White House budget cut to charitable deduction alarms philanthropists and non-profits
The Obama administration’s fiscal 2011 budget proposes cutting the tax deduction for charitable donations, alarming both philanthropists and non-profits across the country.
The White House is expecting to collect an additional $291 billion over the next decade by reducing the write-off for families earning over $250,000 despite the fact Congress roundly rejected such a measure last year. While the administration is portraying this as a populist move, experts have said the end result will be a significant blow to charities and non-profits already reeling in the midst of the recession.
“It’s frankly surprising to see this proposal come back this year, it was very controversial last year,” said Tom Riley, vice president for communications at the Philanthropy Roundtable. “This of all times isn’t the time to take actions that would discourage charitable giving. The need for non-profits hasn’t been higher for a generation.”
Roberton Williams, a senior fellow at the Tax Policy Center said the rule change would make it about 10 percent more expensive for individuals affected to donate to charity. He estimated that would correspond to a $10 billion drop in donations out of the $300 billion Americans give annually.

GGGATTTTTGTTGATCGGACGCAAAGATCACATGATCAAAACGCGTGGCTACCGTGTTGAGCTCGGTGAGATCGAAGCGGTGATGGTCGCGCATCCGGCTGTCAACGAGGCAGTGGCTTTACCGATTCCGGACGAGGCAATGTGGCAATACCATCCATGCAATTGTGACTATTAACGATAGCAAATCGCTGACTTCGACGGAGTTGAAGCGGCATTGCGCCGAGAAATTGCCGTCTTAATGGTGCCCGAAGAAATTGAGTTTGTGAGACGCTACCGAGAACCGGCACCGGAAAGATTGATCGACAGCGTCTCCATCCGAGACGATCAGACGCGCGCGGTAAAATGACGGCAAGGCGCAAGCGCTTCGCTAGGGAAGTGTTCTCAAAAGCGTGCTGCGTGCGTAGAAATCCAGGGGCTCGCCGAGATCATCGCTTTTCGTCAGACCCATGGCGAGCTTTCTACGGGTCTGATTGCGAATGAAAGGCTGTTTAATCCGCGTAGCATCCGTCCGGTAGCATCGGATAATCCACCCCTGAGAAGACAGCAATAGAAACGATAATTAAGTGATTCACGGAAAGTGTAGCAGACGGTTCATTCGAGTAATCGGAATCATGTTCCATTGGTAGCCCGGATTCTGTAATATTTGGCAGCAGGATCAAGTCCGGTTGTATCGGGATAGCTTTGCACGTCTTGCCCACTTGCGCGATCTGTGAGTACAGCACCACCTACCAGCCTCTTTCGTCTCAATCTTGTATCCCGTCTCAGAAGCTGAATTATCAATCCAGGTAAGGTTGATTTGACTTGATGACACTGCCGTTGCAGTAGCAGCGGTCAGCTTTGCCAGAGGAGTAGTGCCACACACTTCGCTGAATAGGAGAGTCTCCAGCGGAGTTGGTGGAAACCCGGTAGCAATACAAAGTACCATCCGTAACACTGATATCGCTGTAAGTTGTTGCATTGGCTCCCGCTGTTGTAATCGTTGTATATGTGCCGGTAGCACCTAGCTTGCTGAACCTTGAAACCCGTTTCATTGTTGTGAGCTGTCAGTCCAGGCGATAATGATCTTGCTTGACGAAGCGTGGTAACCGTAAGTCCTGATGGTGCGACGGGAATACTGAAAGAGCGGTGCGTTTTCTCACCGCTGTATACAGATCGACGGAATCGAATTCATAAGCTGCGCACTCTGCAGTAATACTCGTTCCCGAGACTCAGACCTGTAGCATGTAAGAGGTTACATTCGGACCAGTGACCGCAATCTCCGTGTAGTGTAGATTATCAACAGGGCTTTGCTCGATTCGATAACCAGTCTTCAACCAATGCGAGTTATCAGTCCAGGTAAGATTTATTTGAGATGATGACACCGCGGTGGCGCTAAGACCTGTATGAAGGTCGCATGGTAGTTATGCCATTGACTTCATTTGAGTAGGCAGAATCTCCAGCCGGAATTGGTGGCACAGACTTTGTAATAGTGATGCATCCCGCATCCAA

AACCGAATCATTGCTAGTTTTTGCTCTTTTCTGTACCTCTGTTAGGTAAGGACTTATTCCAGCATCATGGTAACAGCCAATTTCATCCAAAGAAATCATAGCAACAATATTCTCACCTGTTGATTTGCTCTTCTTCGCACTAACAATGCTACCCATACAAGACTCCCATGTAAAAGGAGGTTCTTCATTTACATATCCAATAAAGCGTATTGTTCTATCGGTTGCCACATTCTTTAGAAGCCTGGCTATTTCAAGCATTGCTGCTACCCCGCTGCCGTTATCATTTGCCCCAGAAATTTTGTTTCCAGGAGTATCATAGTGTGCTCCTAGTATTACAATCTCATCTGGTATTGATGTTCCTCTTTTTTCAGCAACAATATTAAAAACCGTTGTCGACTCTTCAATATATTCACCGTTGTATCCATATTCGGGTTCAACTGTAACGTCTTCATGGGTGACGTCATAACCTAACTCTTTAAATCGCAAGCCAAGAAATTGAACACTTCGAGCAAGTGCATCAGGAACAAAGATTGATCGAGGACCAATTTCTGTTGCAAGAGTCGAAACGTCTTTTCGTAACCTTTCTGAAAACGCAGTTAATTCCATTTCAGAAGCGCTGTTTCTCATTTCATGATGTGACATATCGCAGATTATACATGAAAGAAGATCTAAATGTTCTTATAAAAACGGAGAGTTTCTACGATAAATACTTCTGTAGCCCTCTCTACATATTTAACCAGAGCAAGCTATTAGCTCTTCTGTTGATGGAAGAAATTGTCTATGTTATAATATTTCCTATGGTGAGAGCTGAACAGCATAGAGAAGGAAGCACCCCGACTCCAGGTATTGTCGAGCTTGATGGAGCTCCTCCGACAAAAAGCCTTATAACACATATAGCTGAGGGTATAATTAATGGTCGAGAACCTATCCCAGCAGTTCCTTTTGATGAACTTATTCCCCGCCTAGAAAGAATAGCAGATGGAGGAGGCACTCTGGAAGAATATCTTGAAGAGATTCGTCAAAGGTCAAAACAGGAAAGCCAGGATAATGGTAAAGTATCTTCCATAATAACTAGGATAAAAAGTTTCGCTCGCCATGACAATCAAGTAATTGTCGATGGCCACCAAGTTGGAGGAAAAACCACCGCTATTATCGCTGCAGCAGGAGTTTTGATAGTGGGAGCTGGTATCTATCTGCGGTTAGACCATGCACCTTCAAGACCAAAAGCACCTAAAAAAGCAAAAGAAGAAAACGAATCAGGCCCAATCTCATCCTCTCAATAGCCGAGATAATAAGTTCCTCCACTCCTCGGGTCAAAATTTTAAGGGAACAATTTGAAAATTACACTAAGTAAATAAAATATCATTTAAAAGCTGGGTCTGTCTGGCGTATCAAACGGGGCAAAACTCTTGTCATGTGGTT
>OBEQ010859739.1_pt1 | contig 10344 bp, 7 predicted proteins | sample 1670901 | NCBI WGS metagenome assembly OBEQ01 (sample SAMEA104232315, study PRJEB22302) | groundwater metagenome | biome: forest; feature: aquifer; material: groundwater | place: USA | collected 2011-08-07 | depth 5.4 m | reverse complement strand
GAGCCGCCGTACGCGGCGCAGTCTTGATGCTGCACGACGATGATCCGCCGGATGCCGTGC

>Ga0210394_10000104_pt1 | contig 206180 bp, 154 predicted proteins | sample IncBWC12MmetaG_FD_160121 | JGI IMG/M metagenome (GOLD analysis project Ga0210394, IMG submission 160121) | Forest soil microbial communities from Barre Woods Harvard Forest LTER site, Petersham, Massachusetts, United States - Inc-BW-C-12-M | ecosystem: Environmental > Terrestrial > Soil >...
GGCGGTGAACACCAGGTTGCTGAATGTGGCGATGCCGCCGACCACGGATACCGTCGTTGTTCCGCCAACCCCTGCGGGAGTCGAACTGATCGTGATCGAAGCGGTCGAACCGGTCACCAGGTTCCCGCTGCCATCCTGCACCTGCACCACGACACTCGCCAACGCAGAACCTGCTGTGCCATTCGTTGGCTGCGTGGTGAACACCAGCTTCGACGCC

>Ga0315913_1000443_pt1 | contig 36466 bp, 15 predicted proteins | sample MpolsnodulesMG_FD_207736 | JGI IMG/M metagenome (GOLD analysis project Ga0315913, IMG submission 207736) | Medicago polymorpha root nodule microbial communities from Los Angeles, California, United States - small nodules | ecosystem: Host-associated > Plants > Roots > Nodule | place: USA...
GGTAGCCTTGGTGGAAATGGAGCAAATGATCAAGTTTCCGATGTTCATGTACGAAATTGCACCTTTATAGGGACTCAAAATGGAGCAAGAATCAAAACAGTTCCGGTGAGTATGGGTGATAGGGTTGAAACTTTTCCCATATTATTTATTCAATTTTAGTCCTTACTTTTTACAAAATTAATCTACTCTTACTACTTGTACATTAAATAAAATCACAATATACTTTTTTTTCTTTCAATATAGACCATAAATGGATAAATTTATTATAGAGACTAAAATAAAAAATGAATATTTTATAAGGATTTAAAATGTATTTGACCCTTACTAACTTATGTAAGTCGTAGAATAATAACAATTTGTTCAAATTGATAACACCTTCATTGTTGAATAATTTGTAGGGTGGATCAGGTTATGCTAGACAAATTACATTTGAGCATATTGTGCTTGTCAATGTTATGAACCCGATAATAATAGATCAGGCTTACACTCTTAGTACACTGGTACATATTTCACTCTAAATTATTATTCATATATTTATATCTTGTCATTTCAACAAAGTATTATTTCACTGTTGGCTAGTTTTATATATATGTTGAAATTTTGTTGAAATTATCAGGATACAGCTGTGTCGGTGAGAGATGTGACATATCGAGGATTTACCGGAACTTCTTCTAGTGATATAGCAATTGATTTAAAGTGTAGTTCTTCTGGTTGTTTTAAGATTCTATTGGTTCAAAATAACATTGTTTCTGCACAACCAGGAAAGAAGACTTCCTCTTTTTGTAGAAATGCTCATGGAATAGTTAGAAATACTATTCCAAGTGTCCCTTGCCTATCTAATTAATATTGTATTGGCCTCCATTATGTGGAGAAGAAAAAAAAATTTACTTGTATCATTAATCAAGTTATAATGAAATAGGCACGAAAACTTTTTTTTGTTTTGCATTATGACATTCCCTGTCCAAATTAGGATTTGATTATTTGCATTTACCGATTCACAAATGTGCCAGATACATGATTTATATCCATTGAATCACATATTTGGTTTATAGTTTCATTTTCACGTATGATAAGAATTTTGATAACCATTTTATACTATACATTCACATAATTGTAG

“From the perspective of charities, they’re in a tough time right anyway,” Williams said. “Some charities have been seeing a drop-off in donations and charities themselves that have endowments are seeing a drop-off in return from investments. It’s a double whammy.”
Last year the Obama administration defended the move, claiming that the $100 million included in the Recovery Act for charities and non-profits would help cover the gap, along with the natural rise in donations following the economic recovery. Those arguments will be even tougher to make this year with the country still mired in double-digit unemployment and no second stimulus for charities in the works.
“I think that can be a naive view, that charities will be specifically helped by getting potential government dollars instead of private dollars they are getting right now,” Riley said. “The idea that private money will be replaced by growth that may or may not happen, government programs that may or may not happen, seems at best a risky bet.”
The cut is targeted to include families that are the largest donors to charitable organizations. Riley pointed out that many members of Congress united with the philanthropic community last year to defeat the measure and he expects a similar outcry this year. Among the most vocal critics on the Hill last year was Sen. John Thune, South Dakota Republican. If the proposal fails, the Obama administration will be forced to look for other savings to avoid tacking another $300 billion onto the already multi-trillion dollar medium-term deficits.
“I think people in charitable world are going to be very alarmed to see this come back,” Riley said. “We thought this was a battle of ideas that had been won.”